Three Things Melissa Wooten Misinterpreted While Analyzing Dillard University’s Suits and Ties Initiative and Other Black Colleges

A photo of Dakarai Moton for his response to Why dress and appearance matter at black colleges, an op-ed in on The Conversation by Melissa E. Wooten.

Dakarai Moton

After carefully reading and attempting to digest the skewed representation of Dillard University and other Historically Black Colleges and Universities in Melissa Wooten’s, “Why dress and appearance matter at black colleges,” much that has been addressed and presented has been falsely applied to substantiate educational and professional platforms and exhibit bias. Thus, throughout this article, I will pen the just dialogue that accepts the harsh truths, nullifies biased opinions, and offsets dysconscious attitudes that question the purpose of black colleges that “interrupt the calculus of human (un) worthiness.”

  1. Respectability Politics is not/ was not a concern.

Respectability politics has been characterized as the “attempt [of] marginalized groups to demonstrate their acceptance of mainstream values rather than to challenge the mainstream for failing to accept difference.”

Dillard University’s Suits and Ties initiative was a student led initiative started by Mr. Dillard University 2012-2013, and has been continued ever since its initiation. This immediately debunks the rumored existence of ‘respectability politics’’ circulation around Dillard University’s Suits and Ties initiative and marginalizes the concept that black colleges and universities are mainstream conformists.

From a historical and slavery-ridden perspective, it is not the mission of the student or institution to recreate or restore white values with one’s own black values at black colleges, but it is more so the role of the institution to learn and create spaces of humanity as opposed to repurposing dated color lines that are not as clear, but still exist.

  1. “Through education, service and moral living, “the race” could uplift itself to the position of whites.”

Quite frankly, this poorly fashioned metric used to support the purpose of why, “Black Lives Matter,” at black colleges and universities does not even work for “un-marginalized” groups. There is no guarantee that color, or lack thereof, will “save” someone from the negative stereotypes and perpetuate them into the person they feel entitled to be. In every walk of life, every nation, and every society, there is a standard of guidelines and expectations. Being that the purpose of a collegiate education is to support the manifestation of dreams that a high school diploma does not, every college and university has their campus catalysts that promote the growth of students so that they are able to meet the needs of the society to which they live. This is not a black issue or an issue that black colleges and universities face.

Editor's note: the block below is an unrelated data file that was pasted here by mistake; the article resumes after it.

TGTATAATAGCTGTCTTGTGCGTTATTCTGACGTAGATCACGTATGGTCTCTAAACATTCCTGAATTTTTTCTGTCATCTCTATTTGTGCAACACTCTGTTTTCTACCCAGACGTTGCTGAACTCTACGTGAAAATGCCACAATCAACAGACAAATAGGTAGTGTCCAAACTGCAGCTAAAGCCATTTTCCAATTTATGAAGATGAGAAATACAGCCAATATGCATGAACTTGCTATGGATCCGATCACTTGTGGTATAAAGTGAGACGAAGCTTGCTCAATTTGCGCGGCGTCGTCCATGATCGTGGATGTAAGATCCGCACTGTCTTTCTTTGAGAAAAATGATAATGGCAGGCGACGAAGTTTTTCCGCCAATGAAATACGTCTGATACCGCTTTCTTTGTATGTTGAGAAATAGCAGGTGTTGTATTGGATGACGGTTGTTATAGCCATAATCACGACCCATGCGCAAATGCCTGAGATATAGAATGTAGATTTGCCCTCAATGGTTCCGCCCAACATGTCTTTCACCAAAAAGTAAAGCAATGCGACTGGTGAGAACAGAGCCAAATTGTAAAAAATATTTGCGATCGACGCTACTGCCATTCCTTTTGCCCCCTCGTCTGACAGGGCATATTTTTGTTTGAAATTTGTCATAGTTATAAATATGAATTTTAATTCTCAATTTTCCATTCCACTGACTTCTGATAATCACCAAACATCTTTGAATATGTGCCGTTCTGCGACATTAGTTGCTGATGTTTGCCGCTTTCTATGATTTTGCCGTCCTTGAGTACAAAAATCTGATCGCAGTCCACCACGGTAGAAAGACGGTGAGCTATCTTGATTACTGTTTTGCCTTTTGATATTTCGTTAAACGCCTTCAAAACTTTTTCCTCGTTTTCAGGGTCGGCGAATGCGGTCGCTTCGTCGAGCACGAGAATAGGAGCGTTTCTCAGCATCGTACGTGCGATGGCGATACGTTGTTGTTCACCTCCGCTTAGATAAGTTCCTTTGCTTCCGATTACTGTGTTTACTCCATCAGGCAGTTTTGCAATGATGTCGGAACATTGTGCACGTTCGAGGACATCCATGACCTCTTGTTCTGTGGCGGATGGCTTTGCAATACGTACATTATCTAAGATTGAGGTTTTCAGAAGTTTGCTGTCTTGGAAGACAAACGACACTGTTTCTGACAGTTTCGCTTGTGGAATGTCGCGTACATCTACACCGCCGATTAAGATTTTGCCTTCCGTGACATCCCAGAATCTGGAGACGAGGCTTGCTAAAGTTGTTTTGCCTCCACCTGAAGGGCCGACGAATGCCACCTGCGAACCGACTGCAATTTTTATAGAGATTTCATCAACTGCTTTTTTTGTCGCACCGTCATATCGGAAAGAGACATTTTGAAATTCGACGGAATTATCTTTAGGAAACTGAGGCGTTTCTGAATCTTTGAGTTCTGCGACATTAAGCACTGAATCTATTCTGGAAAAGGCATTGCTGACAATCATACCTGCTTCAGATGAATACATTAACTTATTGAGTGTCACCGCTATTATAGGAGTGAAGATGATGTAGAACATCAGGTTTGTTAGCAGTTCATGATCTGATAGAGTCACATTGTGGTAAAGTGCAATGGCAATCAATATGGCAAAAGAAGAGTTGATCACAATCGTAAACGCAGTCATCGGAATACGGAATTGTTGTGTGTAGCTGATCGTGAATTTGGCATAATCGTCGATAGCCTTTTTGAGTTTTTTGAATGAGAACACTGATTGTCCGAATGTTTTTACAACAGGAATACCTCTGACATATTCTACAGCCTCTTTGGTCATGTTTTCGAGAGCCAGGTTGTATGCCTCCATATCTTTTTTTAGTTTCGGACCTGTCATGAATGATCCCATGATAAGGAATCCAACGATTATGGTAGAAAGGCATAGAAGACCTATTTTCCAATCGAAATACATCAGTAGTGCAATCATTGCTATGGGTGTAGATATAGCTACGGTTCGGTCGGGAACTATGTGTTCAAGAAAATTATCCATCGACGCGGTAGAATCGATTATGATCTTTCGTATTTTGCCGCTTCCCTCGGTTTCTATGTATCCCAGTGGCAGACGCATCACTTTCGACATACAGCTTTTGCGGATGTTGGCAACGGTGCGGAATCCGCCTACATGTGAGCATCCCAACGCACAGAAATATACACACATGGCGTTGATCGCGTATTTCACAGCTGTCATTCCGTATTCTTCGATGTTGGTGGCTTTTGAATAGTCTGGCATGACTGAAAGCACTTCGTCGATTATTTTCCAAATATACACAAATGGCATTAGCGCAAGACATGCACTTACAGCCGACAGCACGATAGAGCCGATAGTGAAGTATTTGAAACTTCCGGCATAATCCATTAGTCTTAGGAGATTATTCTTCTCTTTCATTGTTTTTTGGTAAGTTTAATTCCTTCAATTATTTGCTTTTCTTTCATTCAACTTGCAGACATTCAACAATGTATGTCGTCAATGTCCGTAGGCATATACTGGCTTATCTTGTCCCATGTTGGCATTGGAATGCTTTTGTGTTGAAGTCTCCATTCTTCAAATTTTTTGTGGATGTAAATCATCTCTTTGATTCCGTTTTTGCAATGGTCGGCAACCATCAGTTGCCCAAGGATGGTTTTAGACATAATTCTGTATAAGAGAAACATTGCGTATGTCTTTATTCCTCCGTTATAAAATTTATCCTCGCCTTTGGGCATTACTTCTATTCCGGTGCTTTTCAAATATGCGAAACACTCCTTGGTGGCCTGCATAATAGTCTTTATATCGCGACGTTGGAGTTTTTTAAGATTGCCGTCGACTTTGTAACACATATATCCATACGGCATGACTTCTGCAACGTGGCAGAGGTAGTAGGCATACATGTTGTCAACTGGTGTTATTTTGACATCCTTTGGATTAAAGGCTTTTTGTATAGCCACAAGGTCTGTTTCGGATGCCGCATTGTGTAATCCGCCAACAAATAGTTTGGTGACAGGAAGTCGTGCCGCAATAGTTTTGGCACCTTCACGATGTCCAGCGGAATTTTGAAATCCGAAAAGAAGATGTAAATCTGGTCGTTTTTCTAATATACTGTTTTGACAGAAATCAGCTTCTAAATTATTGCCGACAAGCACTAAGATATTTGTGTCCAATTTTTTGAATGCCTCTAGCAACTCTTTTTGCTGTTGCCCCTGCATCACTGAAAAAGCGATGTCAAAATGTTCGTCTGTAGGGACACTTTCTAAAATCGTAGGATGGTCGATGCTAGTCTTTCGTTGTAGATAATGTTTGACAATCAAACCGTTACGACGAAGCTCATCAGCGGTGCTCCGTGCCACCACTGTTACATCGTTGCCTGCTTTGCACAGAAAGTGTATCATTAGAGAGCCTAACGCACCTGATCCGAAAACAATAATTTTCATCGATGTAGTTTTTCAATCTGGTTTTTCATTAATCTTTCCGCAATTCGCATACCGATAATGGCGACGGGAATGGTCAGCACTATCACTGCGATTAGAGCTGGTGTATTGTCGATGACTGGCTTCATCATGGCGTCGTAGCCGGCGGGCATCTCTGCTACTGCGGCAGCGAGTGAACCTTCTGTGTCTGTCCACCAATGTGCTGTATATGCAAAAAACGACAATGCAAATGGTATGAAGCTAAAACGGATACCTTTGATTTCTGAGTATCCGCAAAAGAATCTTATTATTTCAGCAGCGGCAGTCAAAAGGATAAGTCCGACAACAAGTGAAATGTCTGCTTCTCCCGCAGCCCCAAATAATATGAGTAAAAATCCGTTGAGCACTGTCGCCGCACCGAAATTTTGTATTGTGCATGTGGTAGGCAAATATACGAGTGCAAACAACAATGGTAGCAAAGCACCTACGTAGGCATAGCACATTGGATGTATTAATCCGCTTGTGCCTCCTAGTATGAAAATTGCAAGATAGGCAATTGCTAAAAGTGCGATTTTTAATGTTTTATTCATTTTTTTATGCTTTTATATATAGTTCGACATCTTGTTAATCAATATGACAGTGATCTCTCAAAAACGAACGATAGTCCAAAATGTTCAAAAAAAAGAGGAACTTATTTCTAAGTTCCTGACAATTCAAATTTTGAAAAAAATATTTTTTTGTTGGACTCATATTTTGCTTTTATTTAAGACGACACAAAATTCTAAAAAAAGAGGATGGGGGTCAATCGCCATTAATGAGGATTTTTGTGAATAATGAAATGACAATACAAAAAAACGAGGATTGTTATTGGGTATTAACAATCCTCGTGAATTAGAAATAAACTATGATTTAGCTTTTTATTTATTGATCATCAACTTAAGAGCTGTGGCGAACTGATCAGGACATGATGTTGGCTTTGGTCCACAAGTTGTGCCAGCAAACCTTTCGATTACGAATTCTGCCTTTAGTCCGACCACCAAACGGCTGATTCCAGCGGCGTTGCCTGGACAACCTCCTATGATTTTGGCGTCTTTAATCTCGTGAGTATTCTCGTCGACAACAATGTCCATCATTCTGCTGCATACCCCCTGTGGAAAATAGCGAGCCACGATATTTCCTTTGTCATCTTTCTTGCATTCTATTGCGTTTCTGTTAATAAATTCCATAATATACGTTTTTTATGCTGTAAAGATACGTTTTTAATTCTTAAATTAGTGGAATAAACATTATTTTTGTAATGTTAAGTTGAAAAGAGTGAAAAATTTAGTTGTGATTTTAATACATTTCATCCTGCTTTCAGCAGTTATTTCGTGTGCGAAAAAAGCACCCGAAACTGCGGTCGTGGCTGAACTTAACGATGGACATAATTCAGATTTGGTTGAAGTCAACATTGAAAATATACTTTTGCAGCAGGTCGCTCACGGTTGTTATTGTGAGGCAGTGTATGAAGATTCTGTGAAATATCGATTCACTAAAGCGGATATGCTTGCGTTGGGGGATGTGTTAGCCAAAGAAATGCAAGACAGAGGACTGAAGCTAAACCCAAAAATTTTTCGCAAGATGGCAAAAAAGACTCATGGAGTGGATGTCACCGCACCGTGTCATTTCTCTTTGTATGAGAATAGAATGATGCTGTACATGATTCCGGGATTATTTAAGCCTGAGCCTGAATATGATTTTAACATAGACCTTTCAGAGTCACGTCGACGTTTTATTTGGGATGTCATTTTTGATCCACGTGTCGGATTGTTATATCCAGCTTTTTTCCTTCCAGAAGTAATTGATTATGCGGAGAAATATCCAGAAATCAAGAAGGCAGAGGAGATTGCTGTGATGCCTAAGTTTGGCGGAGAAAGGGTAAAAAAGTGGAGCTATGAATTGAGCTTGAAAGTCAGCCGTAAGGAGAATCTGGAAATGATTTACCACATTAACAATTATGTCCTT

1. “You have to do more to receive the same amount of respect.”

As the oh-so-familiar quote suggests, the dialogue that impedes the discussion of respectability politics is the simple fact that, “’marginalized’ groups have to do more to receive the same amount of respect.” A woman of color in academia at a predominantly white institution would be a prime example of the work that needs to be done in the face of frequent turmoil due to the un-budging color lines in a glass ceiling society where color matters, image matters, and most important the work that you do matters. Shortly, this is for many reasons why Dillard University’s Suits and Ties Initiative matters and ultimately why, “Black Lives Matter.”

Dakarai R. Moton is a senior at Dillard University majoring in biology. He is president of the Minority Association of Pre-medical Students and the president of the Health Occupations Students of America: Future Health Professionals. He is also Mr. Dillard University 2015-2016.

 

 

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